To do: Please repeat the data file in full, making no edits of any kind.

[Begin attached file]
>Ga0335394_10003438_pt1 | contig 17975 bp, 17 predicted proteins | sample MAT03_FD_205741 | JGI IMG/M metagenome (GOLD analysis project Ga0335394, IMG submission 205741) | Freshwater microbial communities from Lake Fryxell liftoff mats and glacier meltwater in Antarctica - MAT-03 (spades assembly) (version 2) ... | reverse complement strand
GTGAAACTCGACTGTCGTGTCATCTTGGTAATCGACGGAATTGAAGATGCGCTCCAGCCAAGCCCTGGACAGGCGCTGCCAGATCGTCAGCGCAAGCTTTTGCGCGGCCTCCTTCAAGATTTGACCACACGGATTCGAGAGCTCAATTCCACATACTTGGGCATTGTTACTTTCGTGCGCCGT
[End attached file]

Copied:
>Ga0335394_10003438_pt1 | contig 17975 bp, 17 predicted proteins | sample MAT03_FD_205741 | JGI IMG/M metagenome (GOLD analysis project Ga0335394, IMG submission 205741) | Freshwater microbial communities from Lake Fryxell liftoff mats and glacier meltwater in Antarctica - MAT-03 (spades assembly) (version 2) ... | reverse complement strand
GTGAAACTCGACTGTCGTGTCATCTTGGTAATCGACGGAATTGAAGATGCGCTCCAGCCAAGCCCTGGACAGGCGCTGCCAGATCGTCAGCGCAAGCTTTTGCGCGGCCTCCTTCAAGATTTGACCACACGGATTCGAGAGCTCAATTCCACATACTTGGGCATTGTTACTTTCGTGCGCCGT